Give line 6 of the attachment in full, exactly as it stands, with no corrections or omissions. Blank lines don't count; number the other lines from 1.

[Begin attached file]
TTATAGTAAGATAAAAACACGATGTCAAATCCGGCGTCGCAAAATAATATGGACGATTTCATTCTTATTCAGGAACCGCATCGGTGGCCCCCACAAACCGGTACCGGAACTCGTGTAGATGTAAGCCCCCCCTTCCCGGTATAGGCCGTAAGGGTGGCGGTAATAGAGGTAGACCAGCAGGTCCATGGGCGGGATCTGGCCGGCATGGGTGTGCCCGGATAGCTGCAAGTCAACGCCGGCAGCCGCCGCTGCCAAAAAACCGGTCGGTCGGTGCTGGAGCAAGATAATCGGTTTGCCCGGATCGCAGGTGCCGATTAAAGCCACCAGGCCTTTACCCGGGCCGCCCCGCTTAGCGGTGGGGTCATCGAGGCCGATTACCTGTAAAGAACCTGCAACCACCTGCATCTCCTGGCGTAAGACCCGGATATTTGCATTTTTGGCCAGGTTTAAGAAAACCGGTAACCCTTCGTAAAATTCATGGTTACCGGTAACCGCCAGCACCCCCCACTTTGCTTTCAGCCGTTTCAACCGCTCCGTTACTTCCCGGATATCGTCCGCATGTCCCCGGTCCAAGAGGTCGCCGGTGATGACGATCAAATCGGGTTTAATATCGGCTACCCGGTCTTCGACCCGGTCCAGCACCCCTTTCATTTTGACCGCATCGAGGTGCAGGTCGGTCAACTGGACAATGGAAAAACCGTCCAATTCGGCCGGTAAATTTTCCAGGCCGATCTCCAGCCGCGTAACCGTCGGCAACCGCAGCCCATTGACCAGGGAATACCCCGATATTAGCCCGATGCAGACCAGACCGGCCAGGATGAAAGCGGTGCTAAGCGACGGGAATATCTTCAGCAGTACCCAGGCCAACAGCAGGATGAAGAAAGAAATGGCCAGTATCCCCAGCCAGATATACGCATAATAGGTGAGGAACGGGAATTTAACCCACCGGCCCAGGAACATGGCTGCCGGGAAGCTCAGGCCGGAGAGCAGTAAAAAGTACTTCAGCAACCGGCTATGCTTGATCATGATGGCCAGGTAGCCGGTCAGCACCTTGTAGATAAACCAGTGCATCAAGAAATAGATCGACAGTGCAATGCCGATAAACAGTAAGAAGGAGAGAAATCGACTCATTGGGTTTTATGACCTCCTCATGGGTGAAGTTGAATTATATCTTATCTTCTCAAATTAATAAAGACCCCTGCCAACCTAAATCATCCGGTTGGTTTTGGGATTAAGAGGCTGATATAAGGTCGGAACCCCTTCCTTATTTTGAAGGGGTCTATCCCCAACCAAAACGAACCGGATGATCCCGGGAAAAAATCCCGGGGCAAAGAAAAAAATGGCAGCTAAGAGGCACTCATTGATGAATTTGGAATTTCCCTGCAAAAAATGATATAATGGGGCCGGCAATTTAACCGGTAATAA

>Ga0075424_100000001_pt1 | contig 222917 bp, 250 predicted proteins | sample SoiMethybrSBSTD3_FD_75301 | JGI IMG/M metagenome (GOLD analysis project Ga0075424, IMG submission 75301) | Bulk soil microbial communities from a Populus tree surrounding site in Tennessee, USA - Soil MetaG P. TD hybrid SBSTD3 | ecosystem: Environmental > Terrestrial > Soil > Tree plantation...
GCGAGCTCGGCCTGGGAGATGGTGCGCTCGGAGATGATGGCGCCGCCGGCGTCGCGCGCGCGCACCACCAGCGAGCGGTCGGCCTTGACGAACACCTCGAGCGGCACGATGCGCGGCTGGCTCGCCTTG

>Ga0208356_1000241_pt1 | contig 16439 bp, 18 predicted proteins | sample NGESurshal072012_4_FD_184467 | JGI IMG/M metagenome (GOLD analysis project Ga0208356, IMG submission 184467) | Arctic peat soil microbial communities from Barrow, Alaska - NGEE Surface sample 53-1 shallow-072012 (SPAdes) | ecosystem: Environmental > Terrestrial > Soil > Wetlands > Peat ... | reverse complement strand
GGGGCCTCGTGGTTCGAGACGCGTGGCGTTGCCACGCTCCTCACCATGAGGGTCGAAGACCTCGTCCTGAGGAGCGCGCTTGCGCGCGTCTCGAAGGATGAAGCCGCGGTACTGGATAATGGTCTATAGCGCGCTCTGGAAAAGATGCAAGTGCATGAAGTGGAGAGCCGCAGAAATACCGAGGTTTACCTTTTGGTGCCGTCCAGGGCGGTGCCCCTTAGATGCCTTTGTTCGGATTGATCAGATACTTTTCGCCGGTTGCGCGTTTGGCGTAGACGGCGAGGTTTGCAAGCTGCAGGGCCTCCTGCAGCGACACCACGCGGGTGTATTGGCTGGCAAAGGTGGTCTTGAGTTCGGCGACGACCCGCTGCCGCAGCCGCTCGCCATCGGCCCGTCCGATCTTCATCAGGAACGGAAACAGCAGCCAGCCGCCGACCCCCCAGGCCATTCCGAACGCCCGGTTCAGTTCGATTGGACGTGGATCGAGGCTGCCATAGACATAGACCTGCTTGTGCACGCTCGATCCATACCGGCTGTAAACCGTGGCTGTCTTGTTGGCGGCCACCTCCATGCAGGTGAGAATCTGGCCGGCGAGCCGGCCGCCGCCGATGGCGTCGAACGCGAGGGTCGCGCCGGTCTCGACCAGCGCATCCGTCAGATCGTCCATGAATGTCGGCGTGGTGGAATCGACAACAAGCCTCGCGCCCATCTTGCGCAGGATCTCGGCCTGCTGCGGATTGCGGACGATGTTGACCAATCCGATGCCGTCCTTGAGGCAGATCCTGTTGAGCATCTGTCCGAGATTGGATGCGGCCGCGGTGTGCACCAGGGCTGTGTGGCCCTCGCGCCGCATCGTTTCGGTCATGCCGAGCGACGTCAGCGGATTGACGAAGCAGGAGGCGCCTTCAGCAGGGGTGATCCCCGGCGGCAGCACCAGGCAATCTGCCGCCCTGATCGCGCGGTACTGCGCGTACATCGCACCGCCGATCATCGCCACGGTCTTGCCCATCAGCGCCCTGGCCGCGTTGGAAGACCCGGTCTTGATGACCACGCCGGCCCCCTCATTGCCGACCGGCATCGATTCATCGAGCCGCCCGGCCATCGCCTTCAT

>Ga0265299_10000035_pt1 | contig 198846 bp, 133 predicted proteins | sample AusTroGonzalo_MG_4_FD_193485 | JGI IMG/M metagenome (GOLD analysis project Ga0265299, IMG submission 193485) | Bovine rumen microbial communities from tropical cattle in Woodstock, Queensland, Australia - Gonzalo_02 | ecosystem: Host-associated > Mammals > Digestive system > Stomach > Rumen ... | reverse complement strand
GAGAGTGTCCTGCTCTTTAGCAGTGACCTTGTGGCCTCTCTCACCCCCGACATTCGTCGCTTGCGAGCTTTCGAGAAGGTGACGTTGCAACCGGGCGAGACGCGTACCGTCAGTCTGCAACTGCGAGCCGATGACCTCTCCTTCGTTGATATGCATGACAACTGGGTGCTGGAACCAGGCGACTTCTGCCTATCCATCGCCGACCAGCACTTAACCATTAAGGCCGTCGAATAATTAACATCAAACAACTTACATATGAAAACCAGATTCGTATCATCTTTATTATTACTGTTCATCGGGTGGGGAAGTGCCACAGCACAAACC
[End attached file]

>Ga0265299_10000035_pt1 | contig 198846 bp, 133 predicted proteins | sample AusTroGonzalo_MG_4_FD_193485 | JGI IMG/M metagenome (GOLD analysis project Ga0265299, IMG submission 193485) | Bovine rumen microbial communities from tropical cattle in Woodstock, Queensland, Australia - Gonzalo_02 | ecosystem: Host-associated > Mammals > Digestive system > Stomach > Rumen ... | reverse complement strand